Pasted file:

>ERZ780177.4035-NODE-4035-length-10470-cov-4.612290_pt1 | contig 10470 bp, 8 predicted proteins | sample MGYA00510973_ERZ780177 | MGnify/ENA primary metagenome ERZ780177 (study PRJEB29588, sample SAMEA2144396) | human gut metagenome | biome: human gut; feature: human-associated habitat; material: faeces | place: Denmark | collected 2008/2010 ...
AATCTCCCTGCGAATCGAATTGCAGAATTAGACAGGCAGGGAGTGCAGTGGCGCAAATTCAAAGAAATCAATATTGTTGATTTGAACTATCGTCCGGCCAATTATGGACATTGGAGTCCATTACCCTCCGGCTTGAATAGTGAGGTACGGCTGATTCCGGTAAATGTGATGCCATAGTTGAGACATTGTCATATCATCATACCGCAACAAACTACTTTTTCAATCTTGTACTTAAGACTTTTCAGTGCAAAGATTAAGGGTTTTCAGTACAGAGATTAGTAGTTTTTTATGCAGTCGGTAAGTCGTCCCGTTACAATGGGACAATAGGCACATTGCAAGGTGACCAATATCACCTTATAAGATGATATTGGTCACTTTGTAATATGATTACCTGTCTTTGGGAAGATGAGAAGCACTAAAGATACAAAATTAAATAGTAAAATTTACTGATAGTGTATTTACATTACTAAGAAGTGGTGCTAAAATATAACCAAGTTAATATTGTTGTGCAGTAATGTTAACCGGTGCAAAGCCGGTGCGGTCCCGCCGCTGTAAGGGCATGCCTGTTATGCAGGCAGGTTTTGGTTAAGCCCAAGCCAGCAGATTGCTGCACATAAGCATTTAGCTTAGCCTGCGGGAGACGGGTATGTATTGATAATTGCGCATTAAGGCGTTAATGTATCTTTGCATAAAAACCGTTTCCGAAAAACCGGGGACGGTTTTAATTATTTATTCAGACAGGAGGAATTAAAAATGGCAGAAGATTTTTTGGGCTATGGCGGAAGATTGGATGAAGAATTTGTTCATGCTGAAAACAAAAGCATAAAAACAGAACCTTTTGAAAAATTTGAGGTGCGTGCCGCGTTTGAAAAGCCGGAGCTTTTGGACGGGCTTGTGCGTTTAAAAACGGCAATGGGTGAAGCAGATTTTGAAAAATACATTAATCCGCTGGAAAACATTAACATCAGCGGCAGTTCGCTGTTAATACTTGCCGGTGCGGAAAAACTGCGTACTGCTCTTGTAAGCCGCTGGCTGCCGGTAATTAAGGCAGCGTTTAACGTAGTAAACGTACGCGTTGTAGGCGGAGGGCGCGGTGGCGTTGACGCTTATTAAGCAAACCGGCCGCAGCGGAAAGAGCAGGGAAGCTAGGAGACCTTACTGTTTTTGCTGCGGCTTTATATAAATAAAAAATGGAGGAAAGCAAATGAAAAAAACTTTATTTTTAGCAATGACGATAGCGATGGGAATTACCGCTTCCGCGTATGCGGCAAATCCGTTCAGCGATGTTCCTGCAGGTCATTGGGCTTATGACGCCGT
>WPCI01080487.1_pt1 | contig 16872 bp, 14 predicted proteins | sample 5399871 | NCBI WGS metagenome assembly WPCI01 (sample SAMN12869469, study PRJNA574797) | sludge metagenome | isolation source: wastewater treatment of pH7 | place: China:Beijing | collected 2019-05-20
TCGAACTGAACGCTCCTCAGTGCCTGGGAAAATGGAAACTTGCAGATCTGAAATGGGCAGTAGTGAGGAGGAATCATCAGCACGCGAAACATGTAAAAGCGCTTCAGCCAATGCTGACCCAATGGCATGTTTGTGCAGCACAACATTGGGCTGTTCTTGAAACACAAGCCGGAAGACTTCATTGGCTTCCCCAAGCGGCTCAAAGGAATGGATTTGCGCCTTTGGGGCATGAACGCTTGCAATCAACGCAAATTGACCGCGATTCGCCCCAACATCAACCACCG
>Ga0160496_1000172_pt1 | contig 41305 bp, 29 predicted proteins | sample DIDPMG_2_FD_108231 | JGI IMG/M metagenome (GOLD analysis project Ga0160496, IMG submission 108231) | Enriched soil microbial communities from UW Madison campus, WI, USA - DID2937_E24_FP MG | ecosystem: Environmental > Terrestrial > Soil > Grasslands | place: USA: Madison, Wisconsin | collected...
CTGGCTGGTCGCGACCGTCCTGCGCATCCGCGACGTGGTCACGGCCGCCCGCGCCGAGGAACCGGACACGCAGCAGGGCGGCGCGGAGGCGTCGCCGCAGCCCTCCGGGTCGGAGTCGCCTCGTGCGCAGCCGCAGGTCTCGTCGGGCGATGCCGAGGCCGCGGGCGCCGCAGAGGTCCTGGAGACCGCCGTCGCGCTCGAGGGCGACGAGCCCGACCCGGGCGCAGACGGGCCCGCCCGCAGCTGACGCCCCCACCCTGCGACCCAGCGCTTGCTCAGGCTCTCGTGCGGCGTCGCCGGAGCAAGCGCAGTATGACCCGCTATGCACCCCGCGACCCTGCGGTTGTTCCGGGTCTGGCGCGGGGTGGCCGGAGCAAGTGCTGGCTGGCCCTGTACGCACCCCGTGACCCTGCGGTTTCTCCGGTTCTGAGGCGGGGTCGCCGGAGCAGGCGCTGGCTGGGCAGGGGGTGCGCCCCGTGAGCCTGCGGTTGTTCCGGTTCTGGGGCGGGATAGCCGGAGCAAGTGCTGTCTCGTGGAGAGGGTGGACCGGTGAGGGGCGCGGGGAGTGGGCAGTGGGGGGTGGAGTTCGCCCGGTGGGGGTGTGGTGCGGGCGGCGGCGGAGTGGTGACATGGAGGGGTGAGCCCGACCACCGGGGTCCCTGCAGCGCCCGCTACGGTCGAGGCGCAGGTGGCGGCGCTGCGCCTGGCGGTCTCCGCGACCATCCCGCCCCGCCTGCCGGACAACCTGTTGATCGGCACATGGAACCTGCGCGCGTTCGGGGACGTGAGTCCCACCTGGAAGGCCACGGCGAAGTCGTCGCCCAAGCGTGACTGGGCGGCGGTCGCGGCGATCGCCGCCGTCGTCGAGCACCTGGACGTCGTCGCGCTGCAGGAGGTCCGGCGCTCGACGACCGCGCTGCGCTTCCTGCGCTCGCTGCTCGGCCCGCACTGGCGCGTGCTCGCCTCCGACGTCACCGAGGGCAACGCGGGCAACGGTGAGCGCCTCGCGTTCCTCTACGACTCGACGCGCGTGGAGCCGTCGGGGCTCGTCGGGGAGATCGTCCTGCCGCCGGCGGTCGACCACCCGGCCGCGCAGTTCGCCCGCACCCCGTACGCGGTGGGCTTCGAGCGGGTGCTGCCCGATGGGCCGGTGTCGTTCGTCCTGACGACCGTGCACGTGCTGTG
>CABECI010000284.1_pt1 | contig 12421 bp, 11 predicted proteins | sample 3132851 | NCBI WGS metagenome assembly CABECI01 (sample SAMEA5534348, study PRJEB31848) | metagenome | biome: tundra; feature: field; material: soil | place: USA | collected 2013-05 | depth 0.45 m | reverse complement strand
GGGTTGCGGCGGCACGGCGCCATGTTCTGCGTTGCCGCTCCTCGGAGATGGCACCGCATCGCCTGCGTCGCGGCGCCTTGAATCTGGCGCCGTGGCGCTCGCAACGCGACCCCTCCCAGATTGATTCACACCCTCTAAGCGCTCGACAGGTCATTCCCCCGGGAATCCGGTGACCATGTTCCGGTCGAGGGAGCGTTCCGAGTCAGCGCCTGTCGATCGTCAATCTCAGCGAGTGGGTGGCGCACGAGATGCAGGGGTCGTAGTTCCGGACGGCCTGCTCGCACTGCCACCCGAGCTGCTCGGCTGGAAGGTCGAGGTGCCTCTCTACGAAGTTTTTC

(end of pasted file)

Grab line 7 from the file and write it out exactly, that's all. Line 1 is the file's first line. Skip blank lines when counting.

>CABECI010000284.1_pt1 | contig 12421 bp, 11 predicted proteins | sample 3132851 | NCBI WGS metagenome assembly CABECI01 (sample SAMEA5534348, study PRJEB31848) | metagenome | biome: tundra; feature: field; material: soil | place: USA | collected 2013-05 | depth 0.45 m | reverse complement strand